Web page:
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    Neuroconstructivism

    Westermann, Gert and Mareschal, Denis and Johnson, Mark H. and Sirois, S. and Spratling, Michael and Thomas, Michael S.C. (2007) Neuroconstructivism. Developmental Science 10 (1), pp. 75-83. ISSN 1363-755x.

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    Abstract

    Neuroconstructivism is a theoretical framework focusing on the construction of representations in the developing brain. Cognitive development is explained as emerging from the experience-dependent development of neural structures supporting mental representations. Neural development occurs in the context of multiple interacting constraints acting on different levels, from the individual cell to the external environment of the developing child. Cognitive development can thus be understood as a trajectory originating from the constraints on the underlying neural structures. This perspective offers an integrated view of normal and abnormal development as well as of development and adult processing, and it stands apart from traditional cognitive approaches in taking seriously the constraints on cognition inherent to the substrate that delivers it.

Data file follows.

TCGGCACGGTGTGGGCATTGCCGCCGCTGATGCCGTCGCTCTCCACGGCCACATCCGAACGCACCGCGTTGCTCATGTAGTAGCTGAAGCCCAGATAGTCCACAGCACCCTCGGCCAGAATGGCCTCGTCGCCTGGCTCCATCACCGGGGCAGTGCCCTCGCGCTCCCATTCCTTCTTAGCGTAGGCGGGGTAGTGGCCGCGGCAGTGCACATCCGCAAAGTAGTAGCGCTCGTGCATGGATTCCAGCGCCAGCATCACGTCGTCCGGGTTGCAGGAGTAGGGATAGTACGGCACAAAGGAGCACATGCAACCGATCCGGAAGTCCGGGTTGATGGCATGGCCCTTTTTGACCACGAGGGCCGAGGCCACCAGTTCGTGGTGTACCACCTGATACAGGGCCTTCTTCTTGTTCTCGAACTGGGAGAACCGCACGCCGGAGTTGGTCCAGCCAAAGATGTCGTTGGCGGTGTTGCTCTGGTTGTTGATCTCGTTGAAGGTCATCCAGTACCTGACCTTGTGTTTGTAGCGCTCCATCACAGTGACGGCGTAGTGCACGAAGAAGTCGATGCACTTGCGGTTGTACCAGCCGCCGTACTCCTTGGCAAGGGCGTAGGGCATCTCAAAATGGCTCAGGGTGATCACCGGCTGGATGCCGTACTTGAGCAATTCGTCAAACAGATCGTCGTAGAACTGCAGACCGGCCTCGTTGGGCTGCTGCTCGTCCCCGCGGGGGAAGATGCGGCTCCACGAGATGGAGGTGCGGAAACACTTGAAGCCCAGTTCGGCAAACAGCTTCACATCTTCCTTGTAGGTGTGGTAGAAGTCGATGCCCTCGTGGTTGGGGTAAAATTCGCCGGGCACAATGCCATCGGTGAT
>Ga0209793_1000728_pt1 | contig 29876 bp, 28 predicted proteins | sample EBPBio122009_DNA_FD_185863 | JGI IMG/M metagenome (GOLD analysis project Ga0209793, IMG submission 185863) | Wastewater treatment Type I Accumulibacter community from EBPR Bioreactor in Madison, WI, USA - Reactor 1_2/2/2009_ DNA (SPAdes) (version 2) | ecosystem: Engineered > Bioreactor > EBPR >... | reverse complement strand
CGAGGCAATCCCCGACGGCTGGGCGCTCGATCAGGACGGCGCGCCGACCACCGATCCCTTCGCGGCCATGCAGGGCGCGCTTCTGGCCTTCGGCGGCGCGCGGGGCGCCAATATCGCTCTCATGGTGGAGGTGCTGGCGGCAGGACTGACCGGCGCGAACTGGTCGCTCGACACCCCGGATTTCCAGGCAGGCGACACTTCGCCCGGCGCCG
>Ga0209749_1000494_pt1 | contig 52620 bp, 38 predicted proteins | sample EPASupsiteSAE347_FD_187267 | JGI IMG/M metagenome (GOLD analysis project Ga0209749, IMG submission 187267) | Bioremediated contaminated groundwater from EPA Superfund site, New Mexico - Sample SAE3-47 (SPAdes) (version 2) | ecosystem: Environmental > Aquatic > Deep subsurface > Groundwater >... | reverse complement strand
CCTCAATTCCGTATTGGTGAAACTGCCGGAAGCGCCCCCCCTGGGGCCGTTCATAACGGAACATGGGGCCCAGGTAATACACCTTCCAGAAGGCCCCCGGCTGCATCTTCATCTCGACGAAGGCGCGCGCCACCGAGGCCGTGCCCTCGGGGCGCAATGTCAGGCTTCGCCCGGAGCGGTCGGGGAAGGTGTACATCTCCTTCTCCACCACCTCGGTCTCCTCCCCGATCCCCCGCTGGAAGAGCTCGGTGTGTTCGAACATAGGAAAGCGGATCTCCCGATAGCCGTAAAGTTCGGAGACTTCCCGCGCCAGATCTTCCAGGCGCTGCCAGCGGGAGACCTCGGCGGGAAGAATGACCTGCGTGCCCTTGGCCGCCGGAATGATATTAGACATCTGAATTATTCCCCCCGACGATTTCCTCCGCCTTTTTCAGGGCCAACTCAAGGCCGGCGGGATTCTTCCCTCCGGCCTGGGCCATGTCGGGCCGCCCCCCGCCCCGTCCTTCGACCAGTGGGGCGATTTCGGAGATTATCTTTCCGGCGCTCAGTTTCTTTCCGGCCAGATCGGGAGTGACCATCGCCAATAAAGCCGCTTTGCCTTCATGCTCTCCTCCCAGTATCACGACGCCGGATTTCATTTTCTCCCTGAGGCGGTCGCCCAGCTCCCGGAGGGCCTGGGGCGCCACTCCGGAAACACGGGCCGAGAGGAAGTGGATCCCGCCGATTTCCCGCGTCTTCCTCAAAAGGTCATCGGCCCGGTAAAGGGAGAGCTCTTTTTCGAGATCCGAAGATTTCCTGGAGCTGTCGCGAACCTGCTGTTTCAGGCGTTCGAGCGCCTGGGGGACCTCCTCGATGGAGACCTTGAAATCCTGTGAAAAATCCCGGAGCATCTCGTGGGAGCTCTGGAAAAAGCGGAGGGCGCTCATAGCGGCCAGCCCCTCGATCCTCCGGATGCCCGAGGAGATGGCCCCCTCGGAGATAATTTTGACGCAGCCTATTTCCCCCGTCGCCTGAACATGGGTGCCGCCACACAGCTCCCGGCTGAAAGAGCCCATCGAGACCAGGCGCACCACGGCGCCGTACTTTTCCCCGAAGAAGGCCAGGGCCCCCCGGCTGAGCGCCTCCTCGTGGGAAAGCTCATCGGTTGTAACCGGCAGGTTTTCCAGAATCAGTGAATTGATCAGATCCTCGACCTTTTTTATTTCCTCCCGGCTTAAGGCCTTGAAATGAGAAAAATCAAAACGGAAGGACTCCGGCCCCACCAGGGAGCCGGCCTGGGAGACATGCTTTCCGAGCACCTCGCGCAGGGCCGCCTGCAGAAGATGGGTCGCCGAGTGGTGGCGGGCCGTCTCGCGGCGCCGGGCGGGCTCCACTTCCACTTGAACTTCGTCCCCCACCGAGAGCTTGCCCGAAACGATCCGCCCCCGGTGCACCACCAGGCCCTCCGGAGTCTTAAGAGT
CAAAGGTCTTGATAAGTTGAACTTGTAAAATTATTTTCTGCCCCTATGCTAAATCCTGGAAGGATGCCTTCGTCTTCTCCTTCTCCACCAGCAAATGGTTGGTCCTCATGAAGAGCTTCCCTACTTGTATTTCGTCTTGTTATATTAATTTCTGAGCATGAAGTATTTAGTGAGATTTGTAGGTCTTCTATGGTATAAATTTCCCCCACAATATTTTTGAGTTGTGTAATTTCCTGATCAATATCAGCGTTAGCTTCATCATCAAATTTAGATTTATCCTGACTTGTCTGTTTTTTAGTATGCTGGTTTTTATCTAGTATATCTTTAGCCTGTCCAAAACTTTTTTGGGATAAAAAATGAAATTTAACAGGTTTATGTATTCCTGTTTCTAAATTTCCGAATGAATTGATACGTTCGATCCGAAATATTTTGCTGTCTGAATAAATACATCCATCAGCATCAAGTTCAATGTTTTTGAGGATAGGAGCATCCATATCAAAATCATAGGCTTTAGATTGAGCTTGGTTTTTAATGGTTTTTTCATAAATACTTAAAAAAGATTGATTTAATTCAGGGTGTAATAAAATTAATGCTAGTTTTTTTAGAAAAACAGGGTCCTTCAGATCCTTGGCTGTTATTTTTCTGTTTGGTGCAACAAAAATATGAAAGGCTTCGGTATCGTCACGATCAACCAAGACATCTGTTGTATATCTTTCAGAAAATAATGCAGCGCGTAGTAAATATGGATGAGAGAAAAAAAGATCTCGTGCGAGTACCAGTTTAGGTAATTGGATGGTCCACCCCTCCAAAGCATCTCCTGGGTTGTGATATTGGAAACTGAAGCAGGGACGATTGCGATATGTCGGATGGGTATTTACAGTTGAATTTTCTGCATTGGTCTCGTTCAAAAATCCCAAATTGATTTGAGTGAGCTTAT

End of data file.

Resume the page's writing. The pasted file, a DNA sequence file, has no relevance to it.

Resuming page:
Metadata

    Item Type: Article
    School: School of Science > Psychological Sciences
    Research Centres and Institutes: Educational Neuroscience, Centre for, Birkbeck Knowledge Lab, Brain and Cognitive Development, Centre for (CBCD)
    Depositing User: Sarah Hall
    Date Deposited: 17 Apr 2012 13:48
    Last Modified: 09 Dec 2016 11:15
    URI: https://eprints.bbk.ac.uk/id/eprint/4682

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